Indian Upbringing of Girls Focuses on Marriage
Whether she is pursuing a graduation course from a near-by university or has taken up one of the best courses at the topmost college of the country, ask her the question that follows and her answer would be the same. Have you heard remarks about your marriage, since childhood? A majority of them would reply a yes. There is no denial of the fact, Indian girls are taught from childhood how to become a perfect wife to their husbands. While she is growing up from a little girl to a teenager she gets to hear, if you don’t do this right no one will marry you!! When talking loudly, she is asked not to, lest she would be thrown out of her in-laws house. She is instructed to walk without making any rattles, while it is fine if her brothers do so. At a tender age, she is taught how to sit, how to walk, how to talk, how to behave and sometimes even how to suppress her own desires or compromise them for the sake of her brother’s. One day when she is a teenager the difference between a female and a male body dawns upon her. She is then taught how to keep distance with men. While we forget to do the most crucial; help her respect and enjoy her own build. Then, when she reaches her final year of graduation, at the age of 21 or 22 one can find parents worried to find a groom; meanwhile planning the careers of their sons of the same age. It doesn’t end here. She is taught to adjust all her life, no matter how harsh a husband she has. Today, when the whole country is demanding equal rights for women, shouldn’t we retrospect the ways we raise our children? Indian men grow up, seeing their sisters being trained to be a perfect life partner. While, they enjoy the fruits of childhood, their sisters are made to understand what responsibilities are. They grow up seeing their mothers striving for the same; trying to please their fathers. How do they respect women, then? While you are teaching your daughters how to behave, tell your sons how to look at a girl with respect. Instruct him to keep his voice low, lest his wife may leave in the future. Ask him not to resort to violence, else he may not find a bridegroom. Teach him the same, to be distant with women, and not to touch without her consent. One doesn’t need to teach his sons not to rape or molest, all one needs is to instill the same sense of respect and gratitude in him towards the opposite gender as one inculcates in the daughters.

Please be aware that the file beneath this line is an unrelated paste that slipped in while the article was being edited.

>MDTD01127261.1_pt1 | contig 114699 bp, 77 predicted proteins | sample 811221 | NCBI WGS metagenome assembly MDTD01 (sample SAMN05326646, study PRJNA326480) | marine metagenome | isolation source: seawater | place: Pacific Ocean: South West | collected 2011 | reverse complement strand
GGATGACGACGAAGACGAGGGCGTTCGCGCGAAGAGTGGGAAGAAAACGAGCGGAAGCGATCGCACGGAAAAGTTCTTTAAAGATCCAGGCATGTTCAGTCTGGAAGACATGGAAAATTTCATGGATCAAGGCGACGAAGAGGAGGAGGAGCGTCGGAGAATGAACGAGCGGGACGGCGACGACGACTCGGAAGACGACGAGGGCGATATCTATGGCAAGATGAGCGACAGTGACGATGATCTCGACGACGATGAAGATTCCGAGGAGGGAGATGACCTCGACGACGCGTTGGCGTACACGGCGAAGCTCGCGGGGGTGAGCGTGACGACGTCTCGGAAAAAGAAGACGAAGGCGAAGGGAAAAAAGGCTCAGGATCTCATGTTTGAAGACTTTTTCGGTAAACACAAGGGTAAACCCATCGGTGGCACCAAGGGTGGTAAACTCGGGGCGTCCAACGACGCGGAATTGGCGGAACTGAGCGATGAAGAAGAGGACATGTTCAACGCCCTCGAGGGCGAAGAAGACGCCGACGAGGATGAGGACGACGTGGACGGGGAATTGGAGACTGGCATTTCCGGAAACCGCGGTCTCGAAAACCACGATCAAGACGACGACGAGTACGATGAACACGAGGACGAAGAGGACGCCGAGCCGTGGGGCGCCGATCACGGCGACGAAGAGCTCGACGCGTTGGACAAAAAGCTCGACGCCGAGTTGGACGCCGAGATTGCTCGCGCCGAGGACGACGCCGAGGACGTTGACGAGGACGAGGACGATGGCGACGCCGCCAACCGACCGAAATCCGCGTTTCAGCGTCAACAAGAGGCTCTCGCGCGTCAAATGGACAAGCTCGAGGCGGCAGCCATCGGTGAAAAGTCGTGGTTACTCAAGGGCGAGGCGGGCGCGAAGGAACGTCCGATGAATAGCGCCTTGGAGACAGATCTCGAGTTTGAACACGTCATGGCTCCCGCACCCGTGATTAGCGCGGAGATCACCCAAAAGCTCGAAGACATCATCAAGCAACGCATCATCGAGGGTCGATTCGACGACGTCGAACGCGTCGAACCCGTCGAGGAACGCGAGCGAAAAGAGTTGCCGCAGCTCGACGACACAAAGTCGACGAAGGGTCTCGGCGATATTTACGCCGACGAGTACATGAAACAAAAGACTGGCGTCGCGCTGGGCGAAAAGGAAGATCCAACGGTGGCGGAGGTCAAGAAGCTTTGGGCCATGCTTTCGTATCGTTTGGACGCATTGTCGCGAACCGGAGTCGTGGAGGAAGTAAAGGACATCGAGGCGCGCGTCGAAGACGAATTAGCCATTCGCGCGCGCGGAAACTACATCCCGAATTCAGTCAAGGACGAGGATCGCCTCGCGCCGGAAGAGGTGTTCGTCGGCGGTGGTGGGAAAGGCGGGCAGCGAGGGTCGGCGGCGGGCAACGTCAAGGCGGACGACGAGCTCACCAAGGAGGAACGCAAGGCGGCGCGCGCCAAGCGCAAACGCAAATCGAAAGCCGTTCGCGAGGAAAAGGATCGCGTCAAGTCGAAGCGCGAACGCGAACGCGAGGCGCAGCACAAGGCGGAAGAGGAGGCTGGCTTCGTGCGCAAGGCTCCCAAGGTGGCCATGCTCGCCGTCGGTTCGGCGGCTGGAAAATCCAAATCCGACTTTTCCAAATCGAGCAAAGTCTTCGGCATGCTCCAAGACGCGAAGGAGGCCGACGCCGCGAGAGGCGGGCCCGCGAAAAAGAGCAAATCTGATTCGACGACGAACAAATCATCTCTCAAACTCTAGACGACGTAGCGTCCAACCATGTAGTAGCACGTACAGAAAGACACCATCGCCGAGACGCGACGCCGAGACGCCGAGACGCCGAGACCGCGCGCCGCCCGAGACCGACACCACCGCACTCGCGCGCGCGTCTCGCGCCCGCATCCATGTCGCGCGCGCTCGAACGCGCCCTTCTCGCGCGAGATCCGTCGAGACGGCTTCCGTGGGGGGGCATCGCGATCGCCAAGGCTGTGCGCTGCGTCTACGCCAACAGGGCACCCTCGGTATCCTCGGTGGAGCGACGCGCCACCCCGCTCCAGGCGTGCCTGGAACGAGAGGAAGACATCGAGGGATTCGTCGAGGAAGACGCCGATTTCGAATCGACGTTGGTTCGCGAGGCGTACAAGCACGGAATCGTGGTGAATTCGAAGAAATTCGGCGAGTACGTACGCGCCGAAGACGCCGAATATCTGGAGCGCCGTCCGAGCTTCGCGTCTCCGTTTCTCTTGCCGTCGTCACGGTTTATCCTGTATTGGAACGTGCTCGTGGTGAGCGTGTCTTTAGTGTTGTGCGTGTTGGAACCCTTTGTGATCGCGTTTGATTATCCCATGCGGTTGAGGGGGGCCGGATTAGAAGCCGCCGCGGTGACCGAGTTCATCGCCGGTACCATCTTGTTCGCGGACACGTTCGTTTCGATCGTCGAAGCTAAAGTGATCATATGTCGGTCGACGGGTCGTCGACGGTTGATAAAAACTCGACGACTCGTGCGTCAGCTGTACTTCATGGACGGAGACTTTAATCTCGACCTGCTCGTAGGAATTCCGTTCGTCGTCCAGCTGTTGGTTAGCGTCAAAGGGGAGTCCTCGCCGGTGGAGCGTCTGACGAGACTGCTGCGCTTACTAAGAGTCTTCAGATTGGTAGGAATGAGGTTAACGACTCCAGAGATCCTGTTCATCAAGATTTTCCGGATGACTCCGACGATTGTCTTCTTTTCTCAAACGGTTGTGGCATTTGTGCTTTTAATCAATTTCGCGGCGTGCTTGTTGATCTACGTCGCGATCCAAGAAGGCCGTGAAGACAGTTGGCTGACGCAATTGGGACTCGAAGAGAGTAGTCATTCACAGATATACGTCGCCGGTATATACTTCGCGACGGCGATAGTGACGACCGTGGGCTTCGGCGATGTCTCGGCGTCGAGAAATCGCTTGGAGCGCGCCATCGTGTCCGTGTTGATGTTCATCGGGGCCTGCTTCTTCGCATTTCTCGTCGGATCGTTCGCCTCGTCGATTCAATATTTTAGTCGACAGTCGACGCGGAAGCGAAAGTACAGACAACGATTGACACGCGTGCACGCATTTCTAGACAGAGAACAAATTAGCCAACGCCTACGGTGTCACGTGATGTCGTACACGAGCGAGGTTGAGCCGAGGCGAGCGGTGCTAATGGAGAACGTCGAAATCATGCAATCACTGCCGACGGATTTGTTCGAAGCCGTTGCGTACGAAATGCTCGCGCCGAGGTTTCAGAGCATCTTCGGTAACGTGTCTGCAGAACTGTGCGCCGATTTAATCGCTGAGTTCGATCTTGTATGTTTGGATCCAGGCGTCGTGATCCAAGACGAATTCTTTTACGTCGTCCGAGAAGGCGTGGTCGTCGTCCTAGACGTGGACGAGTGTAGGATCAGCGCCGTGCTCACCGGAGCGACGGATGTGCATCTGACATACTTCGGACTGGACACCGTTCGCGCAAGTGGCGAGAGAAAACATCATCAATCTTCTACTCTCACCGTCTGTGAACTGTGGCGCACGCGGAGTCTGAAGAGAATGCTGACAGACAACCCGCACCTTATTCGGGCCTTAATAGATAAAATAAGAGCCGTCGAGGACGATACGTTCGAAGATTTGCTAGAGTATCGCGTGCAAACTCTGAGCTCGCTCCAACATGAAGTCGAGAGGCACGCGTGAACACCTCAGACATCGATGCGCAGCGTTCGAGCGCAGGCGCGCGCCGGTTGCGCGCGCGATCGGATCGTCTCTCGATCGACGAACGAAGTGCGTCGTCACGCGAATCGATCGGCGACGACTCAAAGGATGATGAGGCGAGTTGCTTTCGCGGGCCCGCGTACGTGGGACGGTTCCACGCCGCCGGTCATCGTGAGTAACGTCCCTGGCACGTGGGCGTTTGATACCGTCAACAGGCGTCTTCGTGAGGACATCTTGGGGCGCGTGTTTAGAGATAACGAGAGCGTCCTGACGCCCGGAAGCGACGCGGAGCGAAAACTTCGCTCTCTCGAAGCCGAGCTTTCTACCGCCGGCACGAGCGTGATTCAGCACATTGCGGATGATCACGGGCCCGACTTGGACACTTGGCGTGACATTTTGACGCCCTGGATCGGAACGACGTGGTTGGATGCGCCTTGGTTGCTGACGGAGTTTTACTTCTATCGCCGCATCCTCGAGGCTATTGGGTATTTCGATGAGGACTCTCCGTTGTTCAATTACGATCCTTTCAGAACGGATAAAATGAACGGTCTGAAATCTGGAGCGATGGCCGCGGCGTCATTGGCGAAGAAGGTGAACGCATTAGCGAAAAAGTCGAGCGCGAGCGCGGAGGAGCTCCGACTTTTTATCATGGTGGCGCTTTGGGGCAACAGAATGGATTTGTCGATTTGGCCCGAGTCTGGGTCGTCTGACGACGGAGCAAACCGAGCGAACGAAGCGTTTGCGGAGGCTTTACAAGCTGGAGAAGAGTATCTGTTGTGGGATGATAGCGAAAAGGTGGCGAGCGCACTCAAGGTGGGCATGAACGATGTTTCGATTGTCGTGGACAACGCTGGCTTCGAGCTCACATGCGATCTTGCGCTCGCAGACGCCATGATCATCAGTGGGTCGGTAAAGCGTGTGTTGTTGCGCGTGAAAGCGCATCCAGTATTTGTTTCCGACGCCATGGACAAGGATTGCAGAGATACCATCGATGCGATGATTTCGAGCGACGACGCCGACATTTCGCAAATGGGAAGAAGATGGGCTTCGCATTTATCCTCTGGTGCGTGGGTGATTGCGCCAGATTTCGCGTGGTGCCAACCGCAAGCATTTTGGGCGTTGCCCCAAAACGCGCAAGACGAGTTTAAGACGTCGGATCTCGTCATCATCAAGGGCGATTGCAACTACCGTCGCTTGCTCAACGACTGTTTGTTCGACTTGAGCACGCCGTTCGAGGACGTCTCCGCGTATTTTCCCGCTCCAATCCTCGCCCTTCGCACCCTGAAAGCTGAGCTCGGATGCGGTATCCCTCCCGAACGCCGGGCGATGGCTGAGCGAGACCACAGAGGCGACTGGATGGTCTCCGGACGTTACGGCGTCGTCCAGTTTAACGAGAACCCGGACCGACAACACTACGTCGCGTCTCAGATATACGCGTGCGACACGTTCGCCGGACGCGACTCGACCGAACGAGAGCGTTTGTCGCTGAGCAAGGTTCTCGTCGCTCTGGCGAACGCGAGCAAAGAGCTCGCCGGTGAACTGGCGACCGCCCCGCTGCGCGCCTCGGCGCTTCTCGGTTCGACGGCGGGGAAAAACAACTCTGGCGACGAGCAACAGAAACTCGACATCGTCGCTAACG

Surely, this doesn’t depict the complete Indian scenario, but is definitely a picture of most of the India. Through the upbringing, girls are carefully programmed to desire less of self and to be unaware of the equality rights they have. Before anyone else the parents must understand, daughters are individuals. Our existence isn’t justified by being someone’s wife or a mother of a child, our identity is simply as that of the men, it lays in the letter “I”.
———— About the Author: This article has been contributed by Srishti Raj, our intern. Srishti is a student of Computer Science & Engineering at KIIT University at Bhubaneswar. She is an avid reader and a keen observer who yearns to see a change in the society.